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Roses and thorns: 8/6/18

 

 

 

A rose to the thousands of students, teachers, staff and administrators as the new school year begins this week throughout the Golden Triangle. We hope everyone has had a good break and will return energized and encouraged as our kids return to the classroom. We also take a moment to remind citizens to drive carefully, especially in and near school zones and school buses. The start of the school year, and the promise it represents, is something our entire community should appreciate. Have a great year! 

 

 

 

A rose to Joe Cade, who last week announced his plans to retire as CEO and General Manager at 4-County Electric Power Association, effective in September. During Cade's eight years as the leader at 4-County, the co-op has implemented technological changes to make operations more efficient, including setting up options such as prepay, payment kiosks at locations around the service territory and online payments, all of which allowed 4-County to consolidate from five district offices to one, saving thousands of dollars in overhead expenses each year. Under his careful eye, 4-County has also boosted profits, enabling the company to absorb TVA rate increases without passing it on the its customers. In 2015, Cade oversaw the formation of the 4-County Foundation, which has awarded $645,000 in grants to schools, law enforcement, fire departments and community organizations throughout the company's service area.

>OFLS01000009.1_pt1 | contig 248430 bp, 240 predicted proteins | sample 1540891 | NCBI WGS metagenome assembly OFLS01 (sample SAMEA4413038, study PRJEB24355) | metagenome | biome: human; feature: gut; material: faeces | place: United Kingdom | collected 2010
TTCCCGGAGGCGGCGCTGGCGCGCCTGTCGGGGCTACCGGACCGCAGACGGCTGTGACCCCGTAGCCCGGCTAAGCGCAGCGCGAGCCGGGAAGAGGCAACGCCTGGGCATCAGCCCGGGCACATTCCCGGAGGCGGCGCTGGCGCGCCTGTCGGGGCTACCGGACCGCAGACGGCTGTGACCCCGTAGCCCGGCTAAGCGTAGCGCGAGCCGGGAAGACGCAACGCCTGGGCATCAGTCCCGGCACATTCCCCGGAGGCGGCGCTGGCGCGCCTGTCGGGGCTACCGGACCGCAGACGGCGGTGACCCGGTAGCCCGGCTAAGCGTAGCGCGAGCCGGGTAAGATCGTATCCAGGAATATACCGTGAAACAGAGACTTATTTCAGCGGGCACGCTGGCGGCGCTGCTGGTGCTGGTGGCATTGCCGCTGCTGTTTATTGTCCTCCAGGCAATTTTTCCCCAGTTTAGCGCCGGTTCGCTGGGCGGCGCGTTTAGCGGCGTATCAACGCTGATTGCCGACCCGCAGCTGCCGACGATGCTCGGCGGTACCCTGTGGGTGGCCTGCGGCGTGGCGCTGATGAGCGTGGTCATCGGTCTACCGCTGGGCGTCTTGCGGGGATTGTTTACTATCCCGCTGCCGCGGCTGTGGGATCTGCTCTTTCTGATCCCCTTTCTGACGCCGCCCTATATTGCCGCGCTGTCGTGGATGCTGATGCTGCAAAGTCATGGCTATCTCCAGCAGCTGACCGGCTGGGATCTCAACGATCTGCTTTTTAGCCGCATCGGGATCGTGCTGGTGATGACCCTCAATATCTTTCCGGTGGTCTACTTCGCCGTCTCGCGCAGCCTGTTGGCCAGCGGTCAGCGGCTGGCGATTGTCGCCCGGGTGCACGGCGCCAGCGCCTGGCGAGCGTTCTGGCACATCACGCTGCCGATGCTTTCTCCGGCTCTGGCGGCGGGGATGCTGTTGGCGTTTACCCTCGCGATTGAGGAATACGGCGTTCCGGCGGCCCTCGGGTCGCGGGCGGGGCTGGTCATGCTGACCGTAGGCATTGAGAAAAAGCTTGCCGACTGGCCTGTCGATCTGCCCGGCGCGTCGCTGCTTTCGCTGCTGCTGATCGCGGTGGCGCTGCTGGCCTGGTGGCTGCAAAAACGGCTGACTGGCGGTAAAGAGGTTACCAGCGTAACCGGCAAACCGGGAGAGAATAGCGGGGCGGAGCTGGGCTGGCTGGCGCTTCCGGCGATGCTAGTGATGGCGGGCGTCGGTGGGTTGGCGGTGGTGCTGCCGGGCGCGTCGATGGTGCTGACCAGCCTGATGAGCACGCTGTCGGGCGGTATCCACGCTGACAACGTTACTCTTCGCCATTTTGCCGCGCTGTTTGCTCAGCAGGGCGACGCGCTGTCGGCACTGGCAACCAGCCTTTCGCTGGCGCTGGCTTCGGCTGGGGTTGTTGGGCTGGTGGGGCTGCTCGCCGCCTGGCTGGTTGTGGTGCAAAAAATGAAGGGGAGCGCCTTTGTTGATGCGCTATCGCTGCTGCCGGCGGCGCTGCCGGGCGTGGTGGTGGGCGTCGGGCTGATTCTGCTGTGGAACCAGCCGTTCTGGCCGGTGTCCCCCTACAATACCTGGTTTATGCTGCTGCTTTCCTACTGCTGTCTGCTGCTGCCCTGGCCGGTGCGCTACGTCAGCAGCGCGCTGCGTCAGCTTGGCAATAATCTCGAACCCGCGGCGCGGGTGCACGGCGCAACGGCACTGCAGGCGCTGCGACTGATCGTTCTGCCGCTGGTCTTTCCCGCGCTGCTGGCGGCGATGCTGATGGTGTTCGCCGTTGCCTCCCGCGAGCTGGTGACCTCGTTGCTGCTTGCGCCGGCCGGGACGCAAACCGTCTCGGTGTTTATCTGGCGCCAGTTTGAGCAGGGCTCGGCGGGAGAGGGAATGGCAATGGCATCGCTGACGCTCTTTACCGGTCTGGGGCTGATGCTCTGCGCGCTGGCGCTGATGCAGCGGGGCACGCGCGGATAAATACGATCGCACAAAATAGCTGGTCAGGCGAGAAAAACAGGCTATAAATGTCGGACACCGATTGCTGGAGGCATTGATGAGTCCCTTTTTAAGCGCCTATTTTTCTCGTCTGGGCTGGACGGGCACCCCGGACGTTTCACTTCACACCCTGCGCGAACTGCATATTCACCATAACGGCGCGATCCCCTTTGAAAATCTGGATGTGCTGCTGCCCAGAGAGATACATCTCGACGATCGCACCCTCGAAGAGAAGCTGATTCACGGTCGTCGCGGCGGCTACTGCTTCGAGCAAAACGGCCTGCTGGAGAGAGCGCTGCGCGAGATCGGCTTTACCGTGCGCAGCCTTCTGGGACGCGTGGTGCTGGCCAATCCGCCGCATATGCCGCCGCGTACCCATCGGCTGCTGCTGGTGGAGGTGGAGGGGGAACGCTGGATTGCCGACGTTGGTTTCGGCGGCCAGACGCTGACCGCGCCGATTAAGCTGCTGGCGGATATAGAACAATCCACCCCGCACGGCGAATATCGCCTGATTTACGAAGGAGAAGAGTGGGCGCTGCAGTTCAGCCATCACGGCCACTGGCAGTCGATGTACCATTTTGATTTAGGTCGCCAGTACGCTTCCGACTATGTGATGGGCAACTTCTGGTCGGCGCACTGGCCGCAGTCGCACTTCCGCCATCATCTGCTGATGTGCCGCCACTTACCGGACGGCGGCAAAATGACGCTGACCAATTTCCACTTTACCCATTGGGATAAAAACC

A rose to the Noxubee County School District and the more than 300 stakeholders -- including parents, teachers, staff and citizens -- who turned out Tuesday to hear about the plans for the district in the wake of the state's decision to take over the district.  

 

In July, Gov. Phil Bryant announced a state of emergency in the district, triggering the move for the state to take over the troubled district. Rather than focus on the many serious issues that led to that move, we urge the people of Noxubee County to turn their attention to supporting the new leadership, led by Rodriguez Broadnax, who has been appointed as the district superintendent. Broadnax plans to create a task force to help implement the changes that will restore the district to academic and fiscal health. As painful as this process has been, the new administration of the schools needs the support of every citizen. The journey isn't likely to be easy or short, but it has begun. That, in itself, is a positive sign. 

 

 

 

A rose to West Point resident Jennifer Harper and her employer, BankFirst in West Point, for their efforts to make life a little easier for the more than 4,000 Mississippi National Guard personnel who are currently deployed overseas. Harper's grassroots campaign involves assembling care packages of items that are difficult to obtain for the members of the 155th Armored Brigade Combat Team. After she asked her employer for permission to set up a display table and box for collections, the project took off. BankFirst branches in Starkville and Columbus are now serving as drop-off centers along with the West Point branch. Popular items include travel-size hygiene products, wet wipes, deodorant, toothbrushes, toothpaste and foot powder and food items such as Slim Jims, tuna packets, sunflower seeds and heat-resistant candies like Twizzlers, Sweet Tarts and Jolly Ranchers. Personal letters, thank-you cards and greeting cards always add a touch of home and are encouraged.  

 

We thank Jennifer and BankFirst for getting the ball rolling. Now it's time for the rest of us to pitch in.

 

 

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